Omowumi Ikuerowo was in the middle of expanding her existing food service business when energy prices were hiked. This, in addition to inflation largely driven by “legacy structural factors such as the inadequate state of critical infrastructure and broad-based security challenges across the country,” is forcing business owners to close shops on increased overhead costs, including Ikuerowo.
Nigeria’s food industry is estimated to worth more than N1tn, according to 2016 data from the Association of Fast Food and Confectioners of Nigerian (AFFCON), which said the sector is mostly driven by small and medium enterprises, as well as multinational food companies.
Jump in prices mixed with the pandemic
At a time when the nation is reeling from the effects of the coronavirus pandemic which negatively impacted government and business revenues, as well as individuals’ personal incomes, the Nigerian government gave the nod for a 100% increase in electricity tariff that sees Nigerians paying N62.33 from 30.23 per kilowatt unit of energy per hour (kwh).
This was followed by petroleum price hikes after the government suspended fuel subsidy payments, after more than 13 years of campaigns against the subsidy payments.
“I can’t keep selling at the old price as prices of raw materials increased on a weekly basis if not daily,” Ikuerowo tells The Africa Report. “Local open market increased prices but we were not getting value for it. For example, a paint bucket [a form of measurement] of melon is supposed to give an average of 27 milk tin measurements, but we now only get about 22 milk tins at a price above the one of 27. For us to sell at the value that the brand is known for, we had to increase our prices slightly, with addition to complimentary services to encourage our customers. Even with that, we have lost about 50% of our customers. Only the ones that believe in our brand are left with us,” she says.
Headline inflation driven by a persistent increase in the food prices rose to 16% in August 2020 from 15.48% in July 2020, just as core component also rose to 10.52% in August from 10.1, a month prior. These upticks were driven by “disruptions to supply chains following restrictions to movement to curb the spread of the pandemic, adverse weather conditions, which resulted in the flooding of farmlands as well as the inflation pass-through to domestic prices following the depreciation in the exchange rate,” says Godwin Emefiele, Governor of the Central Bank of Nigeria (CBN), who said the recent increase in energy cost is also expected to further impact the domestic price level in the short term.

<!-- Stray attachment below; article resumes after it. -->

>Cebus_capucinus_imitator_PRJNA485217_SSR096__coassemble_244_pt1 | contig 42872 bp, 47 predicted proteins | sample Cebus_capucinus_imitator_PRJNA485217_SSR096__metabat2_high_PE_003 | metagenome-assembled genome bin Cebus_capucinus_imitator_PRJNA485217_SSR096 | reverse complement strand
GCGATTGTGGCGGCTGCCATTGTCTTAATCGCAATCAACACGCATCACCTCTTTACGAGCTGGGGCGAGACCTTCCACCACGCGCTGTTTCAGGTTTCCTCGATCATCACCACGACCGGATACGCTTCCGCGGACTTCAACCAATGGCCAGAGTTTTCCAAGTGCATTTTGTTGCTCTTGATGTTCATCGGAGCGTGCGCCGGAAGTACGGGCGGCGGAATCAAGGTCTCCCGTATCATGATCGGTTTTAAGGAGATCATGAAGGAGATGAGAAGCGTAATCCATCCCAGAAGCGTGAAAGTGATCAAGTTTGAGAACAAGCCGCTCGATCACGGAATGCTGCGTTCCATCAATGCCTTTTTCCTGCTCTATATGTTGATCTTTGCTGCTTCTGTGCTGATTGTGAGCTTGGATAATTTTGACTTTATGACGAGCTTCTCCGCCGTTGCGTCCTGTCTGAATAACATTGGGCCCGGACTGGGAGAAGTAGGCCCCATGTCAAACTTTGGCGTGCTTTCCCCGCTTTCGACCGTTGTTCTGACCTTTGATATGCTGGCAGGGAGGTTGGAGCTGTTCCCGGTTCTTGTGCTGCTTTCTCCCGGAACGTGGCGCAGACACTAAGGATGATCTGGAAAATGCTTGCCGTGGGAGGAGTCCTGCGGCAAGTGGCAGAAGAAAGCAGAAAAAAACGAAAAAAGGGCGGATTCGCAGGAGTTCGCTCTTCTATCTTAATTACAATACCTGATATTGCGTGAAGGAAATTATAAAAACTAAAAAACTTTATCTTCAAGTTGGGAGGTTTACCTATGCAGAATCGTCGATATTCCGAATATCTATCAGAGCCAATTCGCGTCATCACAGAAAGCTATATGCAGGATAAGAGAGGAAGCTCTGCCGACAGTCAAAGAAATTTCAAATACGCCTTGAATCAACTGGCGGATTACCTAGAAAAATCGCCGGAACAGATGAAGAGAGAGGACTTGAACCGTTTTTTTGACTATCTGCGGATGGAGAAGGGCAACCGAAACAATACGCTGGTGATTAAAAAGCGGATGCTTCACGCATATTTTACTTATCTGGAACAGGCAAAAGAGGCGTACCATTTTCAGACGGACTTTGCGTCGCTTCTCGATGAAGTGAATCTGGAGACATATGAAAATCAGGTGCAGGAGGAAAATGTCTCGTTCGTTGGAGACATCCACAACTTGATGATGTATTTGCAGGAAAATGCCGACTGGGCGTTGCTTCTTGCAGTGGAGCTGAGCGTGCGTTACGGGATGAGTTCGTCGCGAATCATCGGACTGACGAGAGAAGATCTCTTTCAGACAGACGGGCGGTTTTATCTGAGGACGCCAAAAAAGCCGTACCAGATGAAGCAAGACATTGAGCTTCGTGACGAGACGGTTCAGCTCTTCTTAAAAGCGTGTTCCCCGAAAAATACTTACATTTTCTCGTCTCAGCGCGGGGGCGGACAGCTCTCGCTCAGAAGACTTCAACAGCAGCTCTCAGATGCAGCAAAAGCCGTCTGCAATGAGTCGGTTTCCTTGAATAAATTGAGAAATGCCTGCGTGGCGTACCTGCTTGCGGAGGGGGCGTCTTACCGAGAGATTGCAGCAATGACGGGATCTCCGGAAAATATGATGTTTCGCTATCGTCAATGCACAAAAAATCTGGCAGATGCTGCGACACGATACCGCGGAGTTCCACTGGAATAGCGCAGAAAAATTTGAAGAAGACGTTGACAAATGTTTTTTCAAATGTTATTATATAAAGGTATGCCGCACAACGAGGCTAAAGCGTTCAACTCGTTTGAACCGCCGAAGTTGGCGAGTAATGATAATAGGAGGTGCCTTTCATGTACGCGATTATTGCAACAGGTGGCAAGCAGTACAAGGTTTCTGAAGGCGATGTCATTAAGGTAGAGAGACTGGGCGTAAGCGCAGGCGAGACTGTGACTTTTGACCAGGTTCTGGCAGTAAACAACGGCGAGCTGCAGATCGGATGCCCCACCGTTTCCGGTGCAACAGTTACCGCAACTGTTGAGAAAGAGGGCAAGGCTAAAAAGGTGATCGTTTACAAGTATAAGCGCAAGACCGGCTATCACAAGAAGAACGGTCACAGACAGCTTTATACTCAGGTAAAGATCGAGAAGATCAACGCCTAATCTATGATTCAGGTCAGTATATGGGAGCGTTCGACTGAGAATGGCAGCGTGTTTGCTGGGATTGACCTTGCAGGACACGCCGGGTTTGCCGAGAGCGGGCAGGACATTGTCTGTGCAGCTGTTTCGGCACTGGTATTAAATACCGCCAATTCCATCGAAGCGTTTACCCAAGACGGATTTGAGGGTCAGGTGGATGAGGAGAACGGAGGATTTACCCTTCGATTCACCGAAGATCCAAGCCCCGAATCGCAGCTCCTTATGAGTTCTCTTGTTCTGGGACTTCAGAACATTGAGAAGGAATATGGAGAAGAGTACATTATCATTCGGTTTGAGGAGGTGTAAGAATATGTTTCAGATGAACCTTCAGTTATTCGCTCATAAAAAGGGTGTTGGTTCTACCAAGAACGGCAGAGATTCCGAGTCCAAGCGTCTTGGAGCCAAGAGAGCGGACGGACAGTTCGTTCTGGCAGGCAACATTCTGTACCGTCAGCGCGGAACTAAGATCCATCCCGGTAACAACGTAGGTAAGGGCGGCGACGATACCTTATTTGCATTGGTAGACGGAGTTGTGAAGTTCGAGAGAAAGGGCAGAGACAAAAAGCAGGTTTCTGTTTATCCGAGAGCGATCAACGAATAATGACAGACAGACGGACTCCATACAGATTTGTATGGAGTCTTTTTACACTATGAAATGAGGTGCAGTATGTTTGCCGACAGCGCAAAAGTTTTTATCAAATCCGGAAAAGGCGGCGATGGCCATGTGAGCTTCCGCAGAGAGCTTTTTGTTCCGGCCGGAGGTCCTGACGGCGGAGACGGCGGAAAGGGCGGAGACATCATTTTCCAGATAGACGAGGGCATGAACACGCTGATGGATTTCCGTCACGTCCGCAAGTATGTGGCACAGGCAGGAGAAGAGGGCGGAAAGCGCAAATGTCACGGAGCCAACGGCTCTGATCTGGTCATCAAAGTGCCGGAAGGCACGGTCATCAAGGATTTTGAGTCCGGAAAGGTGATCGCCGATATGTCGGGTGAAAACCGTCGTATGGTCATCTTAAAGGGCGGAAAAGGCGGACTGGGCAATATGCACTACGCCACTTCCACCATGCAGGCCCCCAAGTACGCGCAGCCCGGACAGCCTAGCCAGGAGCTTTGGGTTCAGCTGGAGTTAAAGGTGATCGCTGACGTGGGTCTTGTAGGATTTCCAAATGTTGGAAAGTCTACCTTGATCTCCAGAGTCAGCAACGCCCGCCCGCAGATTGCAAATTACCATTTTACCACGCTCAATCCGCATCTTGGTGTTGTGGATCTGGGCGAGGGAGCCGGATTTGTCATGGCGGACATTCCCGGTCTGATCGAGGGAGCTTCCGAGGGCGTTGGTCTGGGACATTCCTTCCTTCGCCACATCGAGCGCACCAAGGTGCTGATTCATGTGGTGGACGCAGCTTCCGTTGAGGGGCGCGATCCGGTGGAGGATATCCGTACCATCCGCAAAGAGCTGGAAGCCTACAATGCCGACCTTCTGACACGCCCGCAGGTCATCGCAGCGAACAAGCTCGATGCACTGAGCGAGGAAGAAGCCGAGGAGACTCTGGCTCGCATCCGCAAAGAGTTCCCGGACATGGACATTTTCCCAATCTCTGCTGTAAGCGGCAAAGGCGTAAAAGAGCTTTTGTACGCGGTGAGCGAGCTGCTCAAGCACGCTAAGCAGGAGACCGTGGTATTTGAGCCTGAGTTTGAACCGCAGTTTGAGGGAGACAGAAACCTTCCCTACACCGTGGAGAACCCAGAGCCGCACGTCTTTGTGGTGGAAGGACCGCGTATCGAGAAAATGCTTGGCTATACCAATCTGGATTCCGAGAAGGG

Small business owners who are unable to cope with current realities are having to, or are considering, shutting down their businesses due to high inflation expectation as well as the possibility of a deep recession, says Afeez Saleh, who deals in Human Resource Consultancy in Nigeria.
“Many of our clients are having to streamline their businesses due to the current realities and future uncertainties specifically around the potential recession we have all been hearing. We know how many SMEs lost their business the last time Nigeria went into recession and the fear that something like that could happen, coupled with rising inflation and increasing overhead costs is making many of these people reconsider their options,” he said.
The Nigerian government earlier in September kicked-started a programme it says will support about 1.7 million Micro, Small and Medium Enterprises (MSMEs) across the country through a National MSME Survival Fund that will help small businesses cushion the COVID-19 impact.
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The N75bn fund will provide payroll support to small business owners, providing them with up to N50,000 in monthly salaries for up to 10 staff of a qualifying business, for a period of three months, according to Vice President Yemi Osinabjo. The N50,000 grant will support up to 100,000 small and medium-scale businesses, says the Vice President.
“The President has also approved that the federal government bears the full cost of business name registration for 250,000 new businesses nationwide. We are doing all these to support MSMEs across the country to maintain their staffing levels and keep their businesses afloat through these very challenging times,” he adds.
As the coronavirus impact continues to ruin economies around the world, Nigerian SMEs are struggling to survive. Although the government has rolled out a set of policies to protect small businesses in the country, more must be done through concrete efforts and interventions to help soften the hit they are taking from the pandemic, says one analyst.
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